Macroporous hydrogels for stable sequestration and sustained release of vascular endothelial growth factor and basic fibroblast growth factor using nucleic acid aptamers

Lidya Abune, Nan Zhao, Jinping Lai, Benjamin Peterson, Spencer Szczesny, Yong Wang

Research output: Contribution to journalArticle

Abstract

Macroporous hydrogels have been widely studied for biological and biomedical applications such as drug delivery and tissue engineering. However, these hydrogels cannot stably sequester molecules of interest due to their high permeability. The purpose of this work was to study the feasibility of using two aptamers to sequester two protein drugs, quantify the apparent diffusivity of the protein drugs in aptamer-functionalized macroporous hydrogels, and evaluate the function of aptamer-functionalized macroporous hydrogels in controlling protein release for angiogenesis. Vascular endothelial growth factor (VEGF) and basic fibroblast growth factor (bFGF) were used as the model proteins. The data show that anti-VEGF and anti-bFGF aptamers could be uniformly incorporated into macroporous hydrogels for stable and specific sequestration of VEGF and bFGF. The aptamers could reduce the apparent diffusivity of VEGF and bFGF in the macroporous hydrogels by approximately 3 orders of magnitude. Moreover, as the aptamers could prolong the release of these growth factors, dual aptamer-functionalized macroporous hydrogels could stimulate synergistic angiogenesis. Therefore, this work has successfully demonstrated that aptamer-functionalized macroporous hydrogels hold great potential of stably sequestering multiple molecules of interest for various biological and biomedical applications.

Original languageEnglish (US)
JournalACS Biomaterials Science and Engineering
DOIs
StatePublished - Jan 1 2019

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Hydrogels
Nucleic acids
Fibroblast Growth Factor 2
Fibroblasts
Nucleic Acids
Vascular Endothelial Growth Factor A
Proteins
Molecules
Intercellular Signaling Peptides and Proteins
Drug delivery
Tissue engineering
Pharmaceutical Preparations

All Science Journal Classification (ASJC) codes

  • Biomaterials
  • Biomedical Engineering

Cite this

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title = "Macroporous hydrogels for stable sequestration and sustained release of vascular endothelial growth factor and basic fibroblast growth factor using nucleic acid aptamers",
abstract = "Macroporous hydrogels have been widely studied for biological and biomedical applications such as drug delivery and tissue engineering. However, these hydrogels cannot stably sequester molecules of interest due to their high permeability. The purpose of this work was to study the feasibility of using two aptamers to sequester two protein drugs, quantify the apparent diffusivity of the protein drugs in aptamer-functionalized macroporous hydrogels, and evaluate the function of aptamer-functionalized macroporous hydrogels in controlling protein release for angiogenesis. Vascular endothelial growth factor (VEGF) and basic fibroblast growth factor (bFGF) were used as the model proteins. The data show that anti-VEGF and anti-bFGF aptamers could be uniformly incorporated into macroporous hydrogels for stable and specific sequestration of VEGF and bFGF. The aptamers could reduce the apparent diffusivity of VEGF and bFGF in the macroporous hydrogels by approximately 3 orders of magnitude. Moreover, as the aptamers could prolong the release of these growth factors, dual aptamer-functionalized macroporous hydrogels could stimulate synergistic angiogenesis. Therefore, this work has successfully demonstrated that aptamer-functionalized macroporous hydrogels hold great potential of stably sequestering multiple molecules of interest for various biological and biomedical applications.",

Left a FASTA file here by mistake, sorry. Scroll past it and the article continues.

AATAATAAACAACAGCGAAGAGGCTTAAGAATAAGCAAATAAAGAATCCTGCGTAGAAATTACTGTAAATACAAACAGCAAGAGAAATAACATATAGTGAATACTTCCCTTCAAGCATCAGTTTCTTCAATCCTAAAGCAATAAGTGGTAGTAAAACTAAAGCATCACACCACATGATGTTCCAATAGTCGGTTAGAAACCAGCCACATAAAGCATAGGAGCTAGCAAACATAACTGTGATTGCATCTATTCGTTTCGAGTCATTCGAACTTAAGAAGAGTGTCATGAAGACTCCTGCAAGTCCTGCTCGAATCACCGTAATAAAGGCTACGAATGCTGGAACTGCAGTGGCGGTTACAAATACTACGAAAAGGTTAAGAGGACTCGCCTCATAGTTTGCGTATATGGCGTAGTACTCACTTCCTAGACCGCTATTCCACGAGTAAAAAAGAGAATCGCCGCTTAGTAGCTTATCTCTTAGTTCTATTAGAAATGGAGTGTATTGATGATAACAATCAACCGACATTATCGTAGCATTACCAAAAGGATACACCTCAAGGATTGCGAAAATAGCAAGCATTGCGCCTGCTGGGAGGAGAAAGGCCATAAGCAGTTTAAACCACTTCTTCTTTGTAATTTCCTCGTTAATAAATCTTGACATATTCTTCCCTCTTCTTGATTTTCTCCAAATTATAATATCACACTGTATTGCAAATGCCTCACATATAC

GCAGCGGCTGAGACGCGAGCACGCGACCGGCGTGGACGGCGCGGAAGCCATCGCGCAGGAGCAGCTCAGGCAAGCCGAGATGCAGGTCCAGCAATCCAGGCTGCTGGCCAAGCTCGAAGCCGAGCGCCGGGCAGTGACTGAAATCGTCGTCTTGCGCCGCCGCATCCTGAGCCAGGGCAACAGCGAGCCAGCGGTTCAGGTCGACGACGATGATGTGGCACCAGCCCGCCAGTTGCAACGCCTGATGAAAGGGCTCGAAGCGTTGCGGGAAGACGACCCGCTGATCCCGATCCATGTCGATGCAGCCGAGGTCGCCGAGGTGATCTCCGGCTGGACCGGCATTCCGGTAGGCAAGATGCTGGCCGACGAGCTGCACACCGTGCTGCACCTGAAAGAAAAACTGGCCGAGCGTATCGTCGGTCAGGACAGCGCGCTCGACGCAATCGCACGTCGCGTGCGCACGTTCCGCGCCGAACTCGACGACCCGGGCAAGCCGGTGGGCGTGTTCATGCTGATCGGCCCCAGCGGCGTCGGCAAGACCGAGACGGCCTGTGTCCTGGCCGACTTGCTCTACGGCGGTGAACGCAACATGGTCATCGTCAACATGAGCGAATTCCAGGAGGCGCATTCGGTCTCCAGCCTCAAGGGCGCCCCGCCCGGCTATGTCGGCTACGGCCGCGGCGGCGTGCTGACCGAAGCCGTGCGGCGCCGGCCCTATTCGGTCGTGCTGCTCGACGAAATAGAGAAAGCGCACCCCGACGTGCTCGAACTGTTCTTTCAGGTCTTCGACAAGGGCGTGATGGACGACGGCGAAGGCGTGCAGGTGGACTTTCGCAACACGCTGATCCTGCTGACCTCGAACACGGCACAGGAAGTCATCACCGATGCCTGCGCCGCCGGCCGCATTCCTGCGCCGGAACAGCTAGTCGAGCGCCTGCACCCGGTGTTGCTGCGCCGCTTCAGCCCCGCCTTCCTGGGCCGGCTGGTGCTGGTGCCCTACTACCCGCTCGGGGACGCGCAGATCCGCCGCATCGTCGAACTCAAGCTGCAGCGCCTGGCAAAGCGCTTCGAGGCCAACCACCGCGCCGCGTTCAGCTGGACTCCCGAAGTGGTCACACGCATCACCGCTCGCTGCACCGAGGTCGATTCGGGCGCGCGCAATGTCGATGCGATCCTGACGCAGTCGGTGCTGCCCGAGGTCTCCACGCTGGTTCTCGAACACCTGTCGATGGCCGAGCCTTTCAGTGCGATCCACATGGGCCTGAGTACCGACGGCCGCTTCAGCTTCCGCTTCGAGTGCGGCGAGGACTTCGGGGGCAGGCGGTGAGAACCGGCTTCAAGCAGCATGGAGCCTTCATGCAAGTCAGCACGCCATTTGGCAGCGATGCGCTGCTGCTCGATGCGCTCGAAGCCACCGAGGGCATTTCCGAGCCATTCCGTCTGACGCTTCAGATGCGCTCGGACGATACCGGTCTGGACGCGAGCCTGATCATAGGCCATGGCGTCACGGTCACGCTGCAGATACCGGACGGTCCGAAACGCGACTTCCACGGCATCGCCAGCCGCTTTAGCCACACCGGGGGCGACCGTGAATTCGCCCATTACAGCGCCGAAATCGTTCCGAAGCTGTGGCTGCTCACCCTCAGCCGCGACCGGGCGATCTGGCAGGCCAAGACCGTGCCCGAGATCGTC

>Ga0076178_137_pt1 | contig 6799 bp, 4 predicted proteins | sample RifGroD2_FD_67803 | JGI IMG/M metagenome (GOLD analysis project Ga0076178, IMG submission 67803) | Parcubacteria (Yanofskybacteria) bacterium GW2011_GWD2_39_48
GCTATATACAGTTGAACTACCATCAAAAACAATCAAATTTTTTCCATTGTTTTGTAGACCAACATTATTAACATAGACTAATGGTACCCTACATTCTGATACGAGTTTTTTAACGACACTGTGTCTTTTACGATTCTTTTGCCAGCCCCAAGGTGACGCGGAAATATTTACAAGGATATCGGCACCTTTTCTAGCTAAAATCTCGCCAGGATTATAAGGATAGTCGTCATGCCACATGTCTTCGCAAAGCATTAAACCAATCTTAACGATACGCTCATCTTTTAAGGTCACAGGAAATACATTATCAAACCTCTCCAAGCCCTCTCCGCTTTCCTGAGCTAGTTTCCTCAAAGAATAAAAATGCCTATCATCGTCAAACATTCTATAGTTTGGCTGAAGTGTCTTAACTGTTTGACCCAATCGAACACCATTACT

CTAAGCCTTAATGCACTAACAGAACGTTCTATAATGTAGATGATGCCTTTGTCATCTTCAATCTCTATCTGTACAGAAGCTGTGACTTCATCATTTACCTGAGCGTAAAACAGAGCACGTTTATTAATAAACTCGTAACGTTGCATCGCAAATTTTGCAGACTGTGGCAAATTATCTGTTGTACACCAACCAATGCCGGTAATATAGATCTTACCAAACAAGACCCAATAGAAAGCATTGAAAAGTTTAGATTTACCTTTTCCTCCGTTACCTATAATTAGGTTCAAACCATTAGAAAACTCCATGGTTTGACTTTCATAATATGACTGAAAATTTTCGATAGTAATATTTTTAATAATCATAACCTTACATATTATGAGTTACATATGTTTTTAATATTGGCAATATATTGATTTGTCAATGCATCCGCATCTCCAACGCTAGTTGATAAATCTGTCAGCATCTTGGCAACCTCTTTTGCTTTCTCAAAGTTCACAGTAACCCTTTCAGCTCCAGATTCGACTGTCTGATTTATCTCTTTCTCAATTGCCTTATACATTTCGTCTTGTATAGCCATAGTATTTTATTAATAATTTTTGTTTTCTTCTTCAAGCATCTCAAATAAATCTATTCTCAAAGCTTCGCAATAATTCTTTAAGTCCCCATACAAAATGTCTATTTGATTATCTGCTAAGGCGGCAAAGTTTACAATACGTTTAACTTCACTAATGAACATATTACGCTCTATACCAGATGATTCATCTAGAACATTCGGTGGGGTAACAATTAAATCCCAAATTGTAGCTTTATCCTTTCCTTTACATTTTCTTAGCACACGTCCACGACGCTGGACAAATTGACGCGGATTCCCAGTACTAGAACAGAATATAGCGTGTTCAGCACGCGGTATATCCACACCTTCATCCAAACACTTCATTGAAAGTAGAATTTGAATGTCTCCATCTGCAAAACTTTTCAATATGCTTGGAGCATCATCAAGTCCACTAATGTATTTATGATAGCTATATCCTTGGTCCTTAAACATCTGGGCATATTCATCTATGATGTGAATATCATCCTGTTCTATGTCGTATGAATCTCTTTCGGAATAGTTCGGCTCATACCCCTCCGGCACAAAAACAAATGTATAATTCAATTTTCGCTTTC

author = "Lidya Abune and Nan Zhao and Jinping Lai and Benjamin Peterson and Spencer Szczesny and Yong Wang",
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AU - Abune, Lidya

AU - Zhao, Nan

AU - Lai, Jinping

AU - Peterson, Benjamin

AU - Szczesny, Spencer

AU - Wang, Yong

PY - 2019/1/1

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AB - Macroporous hydrogels have been widely studied for biological and biomedical applications such as drug delivery and tissue engineering. However, these hydrogels cannot stably sequester molecules of interest due to their high permeability. The purpose of this work was to study the feasibility of using two aptamers to sequester two protein drugs, quantify the apparent diffusivity of the protein drugs in aptamer-functionalized macroporous hydrogels, and evaluate the function of aptamer-functionalized macroporous hydrogels in controlling protein release for angiogenesis. Vascular endothelial growth factor (VEGF) and basic fibroblast growth factor (bFGF) were used as the model proteins. The data show that anti-VEGF and anti-bFGF aptamers could be uniformly incorporated into macroporous hydrogels for stable and specific sequestration of VEGF and bFGF. The aptamers could reduce the apparent diffusivity of VEGF and bFGF in the macroporous hydrogels by approximately 3 orders of magnitude. Moreover, as the aptamers could prolong the release of these growth factors, dual aptamer-functionalized macroporous hydrogels could stimulate synergistic angiogenesis. Therefore, this work has successfully demonstrated that aptamer-functionalized macroporous hydrogels hold great potential of stably sequestering multiple molecules of interest for various biological and biomedical applications.

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